Crochet (silent "t" folks, French style pronunciation) uses only a hook, and only one of them. You add on to your work by using the hook to grab the yarn, thread, or whatever and pull a loop of yarn - or series of loops - into the next stitch. But as a general rule, you only have one stitch at a time on your hook.
The exception to this rule is the afghan stitch, also called the Tunisian stitch. It's a cross between knitting and crocheting. Here is an example:
Notice that each row looks woven. With this stitch, each row is actually worked twice: once forward and once backward. The "posts" you see in the above picture are the row of loops formed on the hook as you work forward. The yarn that appears to be threaded under them was then pulled through, a little at a time, during the second, backward, pass. Confused yet? It's easier than it sounds and leaves you with the nifty grid pattern you see. Here's what the finished product looked like:
I just love this blend of colors. It was a wedding gift for friends of mine. Since it was a gift for two people, neither of whom is the fussy type, I wanted something colorful yet gender neutral. I think the woven look of the stitches also keeps it from looking too feminine. I don't think a guy would shy away from using it, do you? As you can see, the stitches are very close and tight, not lacy at all. So it's also a very warm afghan. Of course they live in Florida, and it's July, so they probably won't get much use out of it for a few months.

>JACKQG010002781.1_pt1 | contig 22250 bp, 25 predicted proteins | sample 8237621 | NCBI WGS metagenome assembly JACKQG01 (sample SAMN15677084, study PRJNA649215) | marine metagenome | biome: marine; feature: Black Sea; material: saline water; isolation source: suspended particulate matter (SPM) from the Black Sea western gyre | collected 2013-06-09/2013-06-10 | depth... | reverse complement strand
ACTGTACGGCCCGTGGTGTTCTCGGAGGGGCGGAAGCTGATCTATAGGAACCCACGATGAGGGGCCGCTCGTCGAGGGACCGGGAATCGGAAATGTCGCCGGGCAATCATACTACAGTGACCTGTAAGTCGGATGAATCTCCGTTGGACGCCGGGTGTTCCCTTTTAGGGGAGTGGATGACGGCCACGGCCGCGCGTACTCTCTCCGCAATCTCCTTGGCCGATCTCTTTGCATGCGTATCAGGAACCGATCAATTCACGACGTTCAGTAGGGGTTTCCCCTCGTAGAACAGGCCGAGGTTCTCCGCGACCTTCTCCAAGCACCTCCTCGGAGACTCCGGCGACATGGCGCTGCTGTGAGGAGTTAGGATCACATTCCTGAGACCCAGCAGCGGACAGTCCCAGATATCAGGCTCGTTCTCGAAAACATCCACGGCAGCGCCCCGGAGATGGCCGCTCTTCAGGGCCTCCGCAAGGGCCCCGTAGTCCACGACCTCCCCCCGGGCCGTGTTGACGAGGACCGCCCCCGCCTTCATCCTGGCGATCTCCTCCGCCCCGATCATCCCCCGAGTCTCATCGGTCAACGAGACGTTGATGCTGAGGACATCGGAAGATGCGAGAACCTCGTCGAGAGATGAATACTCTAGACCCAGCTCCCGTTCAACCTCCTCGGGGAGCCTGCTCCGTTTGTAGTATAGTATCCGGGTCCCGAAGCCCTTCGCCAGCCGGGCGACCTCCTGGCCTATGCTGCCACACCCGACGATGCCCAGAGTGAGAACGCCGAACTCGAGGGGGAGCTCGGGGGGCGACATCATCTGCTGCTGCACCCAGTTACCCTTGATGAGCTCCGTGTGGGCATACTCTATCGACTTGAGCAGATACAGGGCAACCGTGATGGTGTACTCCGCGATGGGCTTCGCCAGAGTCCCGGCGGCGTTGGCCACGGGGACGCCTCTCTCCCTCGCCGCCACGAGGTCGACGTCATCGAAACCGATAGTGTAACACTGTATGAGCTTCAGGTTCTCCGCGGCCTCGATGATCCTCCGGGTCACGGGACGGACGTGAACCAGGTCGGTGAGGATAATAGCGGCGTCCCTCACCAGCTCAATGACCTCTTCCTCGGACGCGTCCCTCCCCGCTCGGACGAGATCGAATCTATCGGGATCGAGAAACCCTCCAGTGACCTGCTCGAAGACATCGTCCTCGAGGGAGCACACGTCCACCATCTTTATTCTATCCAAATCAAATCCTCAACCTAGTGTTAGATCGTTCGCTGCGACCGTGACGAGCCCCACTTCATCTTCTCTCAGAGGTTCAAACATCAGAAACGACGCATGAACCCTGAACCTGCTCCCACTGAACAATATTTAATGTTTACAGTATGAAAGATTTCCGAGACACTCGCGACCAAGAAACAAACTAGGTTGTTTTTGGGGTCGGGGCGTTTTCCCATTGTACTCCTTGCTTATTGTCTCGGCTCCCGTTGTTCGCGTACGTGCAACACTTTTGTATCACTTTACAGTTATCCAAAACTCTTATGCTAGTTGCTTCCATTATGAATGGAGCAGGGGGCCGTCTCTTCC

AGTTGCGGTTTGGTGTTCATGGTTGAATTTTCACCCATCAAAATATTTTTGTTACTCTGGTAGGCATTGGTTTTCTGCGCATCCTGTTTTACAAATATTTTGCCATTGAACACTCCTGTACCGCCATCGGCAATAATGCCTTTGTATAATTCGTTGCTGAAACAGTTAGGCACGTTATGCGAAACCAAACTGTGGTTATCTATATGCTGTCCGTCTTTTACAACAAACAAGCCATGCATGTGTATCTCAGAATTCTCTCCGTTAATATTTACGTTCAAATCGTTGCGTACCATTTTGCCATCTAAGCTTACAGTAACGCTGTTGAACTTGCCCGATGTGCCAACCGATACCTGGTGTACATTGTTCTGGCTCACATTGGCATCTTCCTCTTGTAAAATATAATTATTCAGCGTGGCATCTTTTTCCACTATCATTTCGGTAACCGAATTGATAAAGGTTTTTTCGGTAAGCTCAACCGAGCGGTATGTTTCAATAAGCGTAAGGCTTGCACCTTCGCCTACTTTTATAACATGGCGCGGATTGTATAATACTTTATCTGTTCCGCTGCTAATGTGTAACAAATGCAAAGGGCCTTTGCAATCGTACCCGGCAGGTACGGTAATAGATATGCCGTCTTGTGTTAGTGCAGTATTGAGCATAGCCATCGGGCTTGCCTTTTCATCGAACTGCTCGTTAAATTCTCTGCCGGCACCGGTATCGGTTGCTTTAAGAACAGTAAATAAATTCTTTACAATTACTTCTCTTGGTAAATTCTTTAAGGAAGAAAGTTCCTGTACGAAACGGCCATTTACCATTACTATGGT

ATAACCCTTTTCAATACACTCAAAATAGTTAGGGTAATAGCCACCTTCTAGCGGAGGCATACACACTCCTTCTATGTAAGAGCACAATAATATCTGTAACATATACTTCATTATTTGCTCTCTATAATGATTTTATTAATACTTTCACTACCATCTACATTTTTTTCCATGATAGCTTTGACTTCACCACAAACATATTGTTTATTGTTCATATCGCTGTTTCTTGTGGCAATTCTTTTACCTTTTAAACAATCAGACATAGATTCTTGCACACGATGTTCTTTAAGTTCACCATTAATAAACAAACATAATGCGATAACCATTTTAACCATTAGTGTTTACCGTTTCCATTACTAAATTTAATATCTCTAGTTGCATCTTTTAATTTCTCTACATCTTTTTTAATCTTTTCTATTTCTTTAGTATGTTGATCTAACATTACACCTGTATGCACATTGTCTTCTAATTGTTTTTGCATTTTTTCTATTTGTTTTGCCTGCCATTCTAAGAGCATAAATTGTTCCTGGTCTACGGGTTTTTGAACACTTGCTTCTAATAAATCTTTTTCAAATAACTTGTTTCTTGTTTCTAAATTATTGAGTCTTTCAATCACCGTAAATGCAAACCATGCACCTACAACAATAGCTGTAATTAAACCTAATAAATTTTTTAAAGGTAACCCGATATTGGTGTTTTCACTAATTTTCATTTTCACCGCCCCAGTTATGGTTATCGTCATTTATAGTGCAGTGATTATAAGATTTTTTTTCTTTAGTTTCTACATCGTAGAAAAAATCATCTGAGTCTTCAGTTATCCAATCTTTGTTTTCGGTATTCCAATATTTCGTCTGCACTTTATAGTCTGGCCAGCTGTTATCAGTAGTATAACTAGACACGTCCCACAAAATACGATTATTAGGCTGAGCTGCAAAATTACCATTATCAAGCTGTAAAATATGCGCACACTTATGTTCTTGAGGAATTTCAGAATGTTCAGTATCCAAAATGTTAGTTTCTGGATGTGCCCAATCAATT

My next project is a baby afghan for the neighbors who are expecting their new little one in a matter of days. Yikes! I guess I'd better get cracking on this.
This is being worked in 3 very basic stitches: single crochet, double crochet, and chains. Do you see they way the colors seem to fade into each other? I'm working each row with two strands of yarn at the same time. It's a baby, or sport, weight yarn so the strands are finer, more slim, than in a typical afghan. With a heavier weight of yarn it's a little more tricky to keep two strands on your hook at the same time. As I go from one color to the next, I do two rows inbetween using one strand of each color. This way there is no clear line between one color and the next and they just sort of blend together, rainbow fashion. I hope Baby will approve.